The Coastal Way is one of Australia’s most stunning road trips. So why haven’t you heard of it?
The seemingly undiscovered Yorke Peninsula spans a 700 km coastline from Spencer Gulf to Gulf St Vincent – meaning there are routes, tracks, and hidden hot spots waiting to be discovered. Quaint seaside towns and quiet secluded beaches beckon you to find a serene stretch of sand to call your own.
You know what to do, right? Hire an Adelaide rental car from any of the locations in the city, and away you go. Parts of the journey can be done in a day, or you can turn this into a weekend getaway to see more of what this journey has to offer. You won’t be short on stops, it just depends on what you’re in the mood for.
1. Walk the line
Trails are throughout the peninsula
Whenever you’re embarking on an Australian road trip, you need to schedule in some time to stretch the legs. The Coastal Way makes this easy thanks to Walk the Yorke. With more than 500 km of walking and cycling trails along Yorke Peninsula’s coastline, it’s safe to say you won’t get stopped short in your tracks.
Now that you know about it, what are you waiting for? There’s no better way to uncover the Yorke Peninsula’s pristine coastline than with a self-drive, go-at-your-own-pace road trip. If you’re coming in from interstate, we’ve got you covered too. Pick up your Adelaide airport hire car, zip through the city, and head straight towards the Coastal Way.
2. All hands on deck
Distance from Adelaide to Stansbury: 2h30/206km
Be a ‘deckie for a day’ and head to Pacific Estate Oysters in Stansbury where you can literally fill your boots with the magical molluscs that you’ve picked yourself.
The tour takes you to all three leases, where they produce around 2.5 million oysters. You can learn how they grow in the aquatic microclimates, about regionality, and sustainable farming.
3. A sight for sore shipwrecks
Distance from Stansbury to Edithburgh: 20 minutes /23km
Enjoy magnificent vistas from many coastal lookouts, or camp under the stars. Either way, the towering cliffs of Edithburgh will have you in awe. As will the 40 or so shipwrecks that form part of the Investigator Shipwreck Trail. For this reason, Edithburgh is highly appealing to scuba divers who love to explore the ruins that lie beneath the sea.
4. When the surf’s up
Distance from Edithburgh to Marion Bay: 1 hour/ 87km
Known as the Gateway to the National Park, and with a population of just 241, Marion Bay is understandably relaxed. It’s also a hot spot for surfers, who come far and wide to conquer the towering swells here.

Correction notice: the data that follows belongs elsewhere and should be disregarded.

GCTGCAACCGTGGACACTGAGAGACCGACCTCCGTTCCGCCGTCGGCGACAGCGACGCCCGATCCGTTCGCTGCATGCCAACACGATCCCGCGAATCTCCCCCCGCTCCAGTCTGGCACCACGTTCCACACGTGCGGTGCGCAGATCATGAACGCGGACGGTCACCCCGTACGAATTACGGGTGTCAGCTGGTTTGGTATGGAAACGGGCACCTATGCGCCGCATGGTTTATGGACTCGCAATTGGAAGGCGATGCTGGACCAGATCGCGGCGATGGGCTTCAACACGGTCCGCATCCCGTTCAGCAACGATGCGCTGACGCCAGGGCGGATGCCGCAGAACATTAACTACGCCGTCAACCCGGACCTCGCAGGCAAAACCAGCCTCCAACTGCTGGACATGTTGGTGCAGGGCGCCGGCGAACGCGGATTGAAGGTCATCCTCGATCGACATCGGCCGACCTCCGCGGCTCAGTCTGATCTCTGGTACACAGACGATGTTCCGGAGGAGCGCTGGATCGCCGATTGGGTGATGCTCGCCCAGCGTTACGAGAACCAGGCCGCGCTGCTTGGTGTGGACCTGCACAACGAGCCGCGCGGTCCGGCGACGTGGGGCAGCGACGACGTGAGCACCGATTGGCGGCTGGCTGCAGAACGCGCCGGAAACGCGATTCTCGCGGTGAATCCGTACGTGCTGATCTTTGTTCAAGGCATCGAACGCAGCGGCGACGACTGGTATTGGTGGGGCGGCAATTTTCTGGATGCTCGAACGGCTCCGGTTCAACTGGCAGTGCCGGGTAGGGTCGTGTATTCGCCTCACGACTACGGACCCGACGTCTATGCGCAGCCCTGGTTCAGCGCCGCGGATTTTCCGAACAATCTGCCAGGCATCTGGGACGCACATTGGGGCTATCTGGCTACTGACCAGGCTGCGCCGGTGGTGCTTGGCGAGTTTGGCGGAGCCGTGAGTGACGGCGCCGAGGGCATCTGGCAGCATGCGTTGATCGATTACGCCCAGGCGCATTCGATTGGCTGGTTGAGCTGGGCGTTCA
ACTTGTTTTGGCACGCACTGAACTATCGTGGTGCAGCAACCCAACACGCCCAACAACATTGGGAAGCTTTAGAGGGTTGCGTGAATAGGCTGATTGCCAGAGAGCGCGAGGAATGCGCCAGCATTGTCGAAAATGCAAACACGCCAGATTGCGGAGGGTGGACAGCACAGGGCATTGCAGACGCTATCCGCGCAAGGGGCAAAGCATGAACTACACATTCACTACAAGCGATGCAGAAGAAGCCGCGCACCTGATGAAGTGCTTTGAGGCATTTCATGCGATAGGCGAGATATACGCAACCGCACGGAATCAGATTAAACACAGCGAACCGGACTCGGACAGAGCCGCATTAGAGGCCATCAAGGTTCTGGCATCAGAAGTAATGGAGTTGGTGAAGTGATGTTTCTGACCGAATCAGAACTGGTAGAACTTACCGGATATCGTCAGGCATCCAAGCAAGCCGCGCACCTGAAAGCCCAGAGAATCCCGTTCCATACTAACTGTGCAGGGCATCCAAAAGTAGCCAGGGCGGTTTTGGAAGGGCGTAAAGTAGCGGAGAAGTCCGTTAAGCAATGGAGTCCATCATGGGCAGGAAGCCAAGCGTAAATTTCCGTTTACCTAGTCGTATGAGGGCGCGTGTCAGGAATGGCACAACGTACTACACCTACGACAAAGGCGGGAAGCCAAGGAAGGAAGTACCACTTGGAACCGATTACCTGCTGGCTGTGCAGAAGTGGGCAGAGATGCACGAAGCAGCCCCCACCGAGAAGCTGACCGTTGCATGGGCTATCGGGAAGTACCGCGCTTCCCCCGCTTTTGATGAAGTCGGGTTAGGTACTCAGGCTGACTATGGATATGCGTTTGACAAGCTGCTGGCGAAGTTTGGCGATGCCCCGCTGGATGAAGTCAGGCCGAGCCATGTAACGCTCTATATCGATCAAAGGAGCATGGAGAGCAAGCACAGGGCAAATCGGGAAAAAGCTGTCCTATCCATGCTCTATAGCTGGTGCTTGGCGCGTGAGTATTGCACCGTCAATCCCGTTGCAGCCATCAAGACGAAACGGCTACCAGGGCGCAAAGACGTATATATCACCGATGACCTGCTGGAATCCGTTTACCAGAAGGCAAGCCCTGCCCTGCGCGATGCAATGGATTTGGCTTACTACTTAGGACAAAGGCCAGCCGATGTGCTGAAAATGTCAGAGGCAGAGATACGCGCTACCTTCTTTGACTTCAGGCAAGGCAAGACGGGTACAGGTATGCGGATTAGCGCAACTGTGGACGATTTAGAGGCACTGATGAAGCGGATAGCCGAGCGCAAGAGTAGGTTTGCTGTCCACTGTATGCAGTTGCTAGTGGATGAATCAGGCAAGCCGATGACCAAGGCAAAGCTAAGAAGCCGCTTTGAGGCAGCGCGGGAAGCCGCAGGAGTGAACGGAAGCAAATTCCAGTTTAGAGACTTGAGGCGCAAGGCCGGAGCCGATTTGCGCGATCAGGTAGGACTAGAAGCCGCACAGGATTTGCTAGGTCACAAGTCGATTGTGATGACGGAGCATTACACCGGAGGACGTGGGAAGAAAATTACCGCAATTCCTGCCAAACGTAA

Nearby, Innes is also a particularly popular surfing destination, hosting the Cutloose Coopers Classic – South Australia’s most prestigious surfing event.
5. The pièce de résistance
Distance from Marion Bay to Innes National Park: 7 minutes/6km
Innes National Park is the Peninsula’s prime natural asset and a place of great beauty. Long jagged cliffs stretch across white sandy beaches. Islands that once belonged to the mainland look over the national park and the two lone lighthouses that guard the ships and shores. And, in the middle of it all lies Inneston Lake – one of the only places in the world where stromatolites (very rare marine coral) grow.
Now that you know about it, what are you waiting for? There’s no better way to uncover the Yorke Peninsula’s pristine coastline than with a self-drive, go-at-your-own-pace road trip. If you’re coming in from interstate, we’ve got you covered too. Pick up your car at Adelaide airport, zip through the city, and head straight towards the Coastal Way.
6. Step back in (Dream)time
Inside Innes National Park
Exploring Adjadura country with Aboriginal Cultural Tours director Quenten Agius is somewhat of an unmissable experience when travelling along the Coastal Way. The award-winning tours are full of creation stories from the Dreamtime to the sobering tales of settlement, taking you on a journey in the footsteps of our ancestors in ancient lands.
7. Taste a Cornish pasty
Distance from Innes National Park to Kernewek Lowender: 2h05/186km
The Coast’s Cornish connection is impossible to miss on this road trip. Kernewek Lowender is the world’s largest Cornish Festival, held in the Cornish Triangle, every second odd year. Though the 2017 festival is now over, there’s still plenty of Cornish lifestyle to observe on your journey.
Do yourself a favour and grab a Cornish pasty en route – they don’t call it “Australia’s Little Cornwall” for nothing.
8. Explore the Copper Coast
Distance from Kernewek Lowender to Moonta: 18km/20min
Once the home of Australia’s richest copper mine, the Copper Coast towns of Kadina, Moonta and Wallaroo can’t be missed. These small towns offer history and heritage through a variety of museums including the Farm Shed Museum and Tourism Centre, Wallaroo Heritage and Nautical Museum, and the Moonta Mines Museum. The old-world wealth is evident with grand buildings that line the streets reminiscent of the 19th-century mining boom. Beyond that, they’re perfect for beach lovers – the stretch between Wallaroo and Moonta Bay have some of the best beaches in South Australia. Not to mention, these three towns, and in particular Moonta, have lots of shops and restaurants to break up your trip.
That’s our guide to The Coastal Way – a perfect summer road trip for those visiting the region.